He returned to full-time employment as the book editor for Compute! magazine in Greensboro, North Carolina, in 1983. In October of that year, a new contract for the Alvin Maker "trilogy" allowed him to return to freelancing. Ender's Game and its sequel Speaker for the Dead were both awarded the Hugo Award and the Nebula Award, making Card the only author to win both of science fiction's top prizes in consecutive years. Card continued the series with Xenocide, Children of the Mind, Ender's Shadow, Shadow of the Hegemon, Shadow Puppets, "First Meetings in the Enderverse", Shadow of the Giant, A War of Gifts, Ender in Exile, a book that takes place after Ender's Game and before Speaker for the Dead. Card has announced his plan to write Shadows Alive, a book that connects the "Shadow" series and "Speaker" series together. Shadows in Flight serves as a bridge towards this final book, he co-wrote the formic war novels: Earth Unaware, Earth Afire, Earth Awakens and The Swarm as prequels to the Ender novels, with two more novels in the pipeline, which will result in two prequel formic war trilogies.
These trilogies relay, among the history of Mazer Rackham. Children of the Fleet is the first novel in a new sequel series, called Fleet School. In 2008 Card announced that Ender's Game would be made into a movie, but that he did not have a director lined up, it was to be produced by Chartoff Productions, Card was writing the screenplay himself. The film was made several years and released in 2013, with Asa Butterfield in the title role and Gavin Hood directing. Other works include the alternative histories The Tales of Alvin Maker, Pastwatch: The Redemption of Christopher Columbus, The Homecoming Saga, Hidd
The Argonauts were a band of heroes in Greek mythology, who in the years before the Trojan War, around 1300 BC, accompanied Jason to Colchis in his quest to find the Golden Fleece. Their name comes from their ship, named after its builder, Argus. "Argonauts" means "Argo sailors". They were sometimes called Minyans, after a prehistoric tribe in the area. After the death of King Cretheus, the Aeolian Pelias usurped the throne from his half-brother Aeson and became king of Iolcus in Thessaly; because of this unlawful act, an oracle warned him. Pelias put to death every prominent descendant of Aeolus he could, but spared Aeson because of the pleas of their mother Tyro. Instead, Pelias forced him to renounce his inheritance. Aeson married Alcimede. Pelias intended to kill the baby at once, but Alcimede summoned her kinswomen to weep over him as if he were stillborn, she smuggled the baby to Mount Pelion. He was raised by the trainer of heroes; when Jason was 20 years old, an oracle ordered him to dress as a Magnesian and head to the Iolcan court.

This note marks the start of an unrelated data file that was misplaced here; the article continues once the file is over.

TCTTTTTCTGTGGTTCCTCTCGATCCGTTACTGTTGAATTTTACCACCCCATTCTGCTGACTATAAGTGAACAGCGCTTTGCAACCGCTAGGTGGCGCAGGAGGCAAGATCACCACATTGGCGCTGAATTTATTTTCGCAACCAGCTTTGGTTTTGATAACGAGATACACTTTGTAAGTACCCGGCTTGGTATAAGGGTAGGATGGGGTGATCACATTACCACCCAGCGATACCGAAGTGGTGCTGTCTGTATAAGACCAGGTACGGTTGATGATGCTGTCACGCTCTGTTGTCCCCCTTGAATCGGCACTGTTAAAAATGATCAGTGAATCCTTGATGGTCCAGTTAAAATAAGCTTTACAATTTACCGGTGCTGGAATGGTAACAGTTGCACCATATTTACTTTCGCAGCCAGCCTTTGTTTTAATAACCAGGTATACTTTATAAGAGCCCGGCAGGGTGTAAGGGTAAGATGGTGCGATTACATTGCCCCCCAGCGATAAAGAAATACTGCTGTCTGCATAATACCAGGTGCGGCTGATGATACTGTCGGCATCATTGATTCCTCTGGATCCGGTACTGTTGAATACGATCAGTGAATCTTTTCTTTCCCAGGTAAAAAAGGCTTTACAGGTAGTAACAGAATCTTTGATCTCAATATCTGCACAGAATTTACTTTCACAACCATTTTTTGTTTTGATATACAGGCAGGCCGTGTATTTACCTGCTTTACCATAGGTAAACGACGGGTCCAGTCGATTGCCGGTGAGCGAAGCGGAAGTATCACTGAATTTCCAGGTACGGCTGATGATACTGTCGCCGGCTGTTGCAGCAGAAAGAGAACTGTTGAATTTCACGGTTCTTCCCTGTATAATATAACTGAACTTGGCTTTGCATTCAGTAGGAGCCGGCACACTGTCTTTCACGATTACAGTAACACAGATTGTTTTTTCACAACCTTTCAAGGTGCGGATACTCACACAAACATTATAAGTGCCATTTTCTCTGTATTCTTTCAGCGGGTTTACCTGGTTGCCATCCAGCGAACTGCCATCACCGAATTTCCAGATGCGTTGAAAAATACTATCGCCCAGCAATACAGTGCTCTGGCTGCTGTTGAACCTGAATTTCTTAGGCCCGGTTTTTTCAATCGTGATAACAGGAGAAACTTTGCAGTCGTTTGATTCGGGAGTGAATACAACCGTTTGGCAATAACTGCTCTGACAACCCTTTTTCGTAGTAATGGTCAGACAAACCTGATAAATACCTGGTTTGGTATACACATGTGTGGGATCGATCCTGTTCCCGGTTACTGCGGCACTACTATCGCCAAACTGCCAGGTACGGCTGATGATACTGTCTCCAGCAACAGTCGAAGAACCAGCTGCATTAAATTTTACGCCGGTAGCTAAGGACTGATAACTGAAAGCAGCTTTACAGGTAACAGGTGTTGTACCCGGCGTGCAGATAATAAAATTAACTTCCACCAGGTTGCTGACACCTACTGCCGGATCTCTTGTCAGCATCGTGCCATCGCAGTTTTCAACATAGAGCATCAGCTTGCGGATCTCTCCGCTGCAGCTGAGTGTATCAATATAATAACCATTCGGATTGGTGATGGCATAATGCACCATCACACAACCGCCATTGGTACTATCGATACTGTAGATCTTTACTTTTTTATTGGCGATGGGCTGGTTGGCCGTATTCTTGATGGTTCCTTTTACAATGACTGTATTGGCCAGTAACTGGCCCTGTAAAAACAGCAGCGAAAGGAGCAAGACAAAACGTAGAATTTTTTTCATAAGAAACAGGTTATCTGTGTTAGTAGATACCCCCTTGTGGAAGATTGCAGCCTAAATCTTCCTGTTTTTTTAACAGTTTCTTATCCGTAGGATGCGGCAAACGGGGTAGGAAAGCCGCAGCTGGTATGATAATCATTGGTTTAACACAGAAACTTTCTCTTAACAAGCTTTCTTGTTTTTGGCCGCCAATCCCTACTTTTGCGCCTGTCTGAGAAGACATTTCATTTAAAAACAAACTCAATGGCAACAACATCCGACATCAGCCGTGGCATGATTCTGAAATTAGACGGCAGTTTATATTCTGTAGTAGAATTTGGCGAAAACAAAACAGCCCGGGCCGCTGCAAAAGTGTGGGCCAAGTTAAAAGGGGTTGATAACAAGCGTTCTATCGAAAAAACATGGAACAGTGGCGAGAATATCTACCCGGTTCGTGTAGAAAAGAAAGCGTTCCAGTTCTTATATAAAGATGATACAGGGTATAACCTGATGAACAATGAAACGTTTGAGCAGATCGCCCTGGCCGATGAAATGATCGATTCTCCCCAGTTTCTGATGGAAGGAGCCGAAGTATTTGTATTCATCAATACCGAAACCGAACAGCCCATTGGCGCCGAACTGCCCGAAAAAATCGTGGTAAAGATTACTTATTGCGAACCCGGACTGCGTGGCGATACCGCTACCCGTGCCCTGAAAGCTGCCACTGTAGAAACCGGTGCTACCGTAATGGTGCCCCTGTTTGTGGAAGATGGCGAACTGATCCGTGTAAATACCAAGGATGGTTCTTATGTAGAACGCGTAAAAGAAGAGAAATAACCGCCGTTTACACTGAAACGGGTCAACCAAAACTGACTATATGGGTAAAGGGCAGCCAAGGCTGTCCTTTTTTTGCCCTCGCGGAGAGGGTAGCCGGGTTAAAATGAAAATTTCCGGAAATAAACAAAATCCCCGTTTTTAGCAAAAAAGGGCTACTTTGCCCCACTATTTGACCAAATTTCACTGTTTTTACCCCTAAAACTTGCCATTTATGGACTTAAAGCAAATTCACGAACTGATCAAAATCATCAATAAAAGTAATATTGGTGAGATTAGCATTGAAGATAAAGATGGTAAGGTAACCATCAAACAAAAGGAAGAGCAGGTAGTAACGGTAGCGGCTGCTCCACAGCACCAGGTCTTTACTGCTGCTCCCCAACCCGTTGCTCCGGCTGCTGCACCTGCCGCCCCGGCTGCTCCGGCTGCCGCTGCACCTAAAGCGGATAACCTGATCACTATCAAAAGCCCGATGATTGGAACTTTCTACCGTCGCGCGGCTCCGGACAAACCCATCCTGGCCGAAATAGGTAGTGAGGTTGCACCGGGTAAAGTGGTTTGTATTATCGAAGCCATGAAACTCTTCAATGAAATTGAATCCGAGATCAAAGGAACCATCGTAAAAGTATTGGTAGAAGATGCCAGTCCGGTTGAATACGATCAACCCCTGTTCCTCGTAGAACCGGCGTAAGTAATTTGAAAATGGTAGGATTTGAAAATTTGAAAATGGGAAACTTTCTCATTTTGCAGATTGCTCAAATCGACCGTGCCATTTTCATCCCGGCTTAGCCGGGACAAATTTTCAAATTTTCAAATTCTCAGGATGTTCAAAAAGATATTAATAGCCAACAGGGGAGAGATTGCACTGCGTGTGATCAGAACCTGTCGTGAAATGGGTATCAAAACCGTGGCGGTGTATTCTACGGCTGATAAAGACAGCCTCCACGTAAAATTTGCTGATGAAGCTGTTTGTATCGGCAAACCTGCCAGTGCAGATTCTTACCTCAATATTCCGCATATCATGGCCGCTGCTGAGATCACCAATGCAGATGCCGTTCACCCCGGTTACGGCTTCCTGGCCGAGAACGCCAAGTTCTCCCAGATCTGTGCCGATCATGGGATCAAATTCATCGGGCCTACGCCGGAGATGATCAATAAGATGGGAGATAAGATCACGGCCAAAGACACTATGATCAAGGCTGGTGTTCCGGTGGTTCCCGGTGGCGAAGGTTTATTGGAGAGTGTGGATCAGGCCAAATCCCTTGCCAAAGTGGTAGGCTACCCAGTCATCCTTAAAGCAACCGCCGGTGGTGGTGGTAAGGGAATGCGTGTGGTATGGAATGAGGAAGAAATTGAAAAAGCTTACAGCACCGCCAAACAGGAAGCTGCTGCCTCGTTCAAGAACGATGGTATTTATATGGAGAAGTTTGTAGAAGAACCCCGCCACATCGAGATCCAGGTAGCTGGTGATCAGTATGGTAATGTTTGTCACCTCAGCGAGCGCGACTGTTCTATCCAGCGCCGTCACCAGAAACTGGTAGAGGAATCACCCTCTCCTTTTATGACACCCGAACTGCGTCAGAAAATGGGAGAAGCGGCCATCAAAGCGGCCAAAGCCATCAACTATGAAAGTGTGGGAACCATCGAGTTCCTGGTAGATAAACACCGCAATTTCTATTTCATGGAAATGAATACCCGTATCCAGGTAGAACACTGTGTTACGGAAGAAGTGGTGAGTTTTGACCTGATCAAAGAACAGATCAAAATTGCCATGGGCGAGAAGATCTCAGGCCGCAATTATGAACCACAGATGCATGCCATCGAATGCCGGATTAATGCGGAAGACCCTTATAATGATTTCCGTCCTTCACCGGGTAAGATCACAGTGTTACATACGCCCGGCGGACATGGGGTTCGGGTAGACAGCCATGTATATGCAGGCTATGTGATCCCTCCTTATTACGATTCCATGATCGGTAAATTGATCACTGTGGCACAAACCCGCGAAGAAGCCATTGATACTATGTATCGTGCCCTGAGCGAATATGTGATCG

While traveling Jason lost his sandal crossing the muddy Anavros river while helping an old woman. The goddess was angry with King Pelias for killing his stepmother Sidero after she had sought refuge in Hera's temple. Another oracle warned Pelias to be on his guard against a man with one shoe. Pelias was presiding over a sacrifice to Poseidon with several neighboring kings in attendance. Among the crowd stood a tall youth in leopard skin with only one sandal. Pelias recognized, he could not kill him. Instead, he asked Jason: "What would you do if an oracle announced that one of your fellow-citizens were destined to kill you?" Jason replied that he would send him to go and fetch the Golden Fleece, not knowing that Hera had put those words in his mouth. Jason learned that Pelias was being haunted by the ghost of Phrixus. Phrixus had fled from Orchomenus riding on a divine ram to avoid being sacrificed and took refuge in Colchis where he was denied proper burial. According to an oracle, Iolcus would never prosper unless his ghost was taken back in a ship, together with the golden ram's fleece.
This fleece now hung from a tree in the grove of the Colchian Ares, guarded night and day by a dragon that never slept. Pelias swore before Zeus that he would give up the throne at Jason's return while expecting that Jason's attempt to steal the Golden Fleece would be a fatal enterprise. However, Hera acted in Jason's favour during the perilous journey. There is no definite list of the Argonauts. H. J. Rose explains this was because "an Argonautic ancestor was an addition to the proudest of pedigrees." The following list is collated from several lists given in ancient sources. Several more names are discoverable from other sources: Amyrus, eponym of a Thessalian city, is given by Stephanus of Byzantium as "one of the Argonauts". Philammon, son of Apollo was reported one of the Argonauts. Jason, along with his other 49 crew-mates, sailed off from Iolcus to Colchis to fetch the golden fleece; the Argonauts first stopped at Lemnos. The reason of, as follows, for several years, the women did not honor and make offerings to Aphrodite and because of her anger, she visited them with a noisome smell.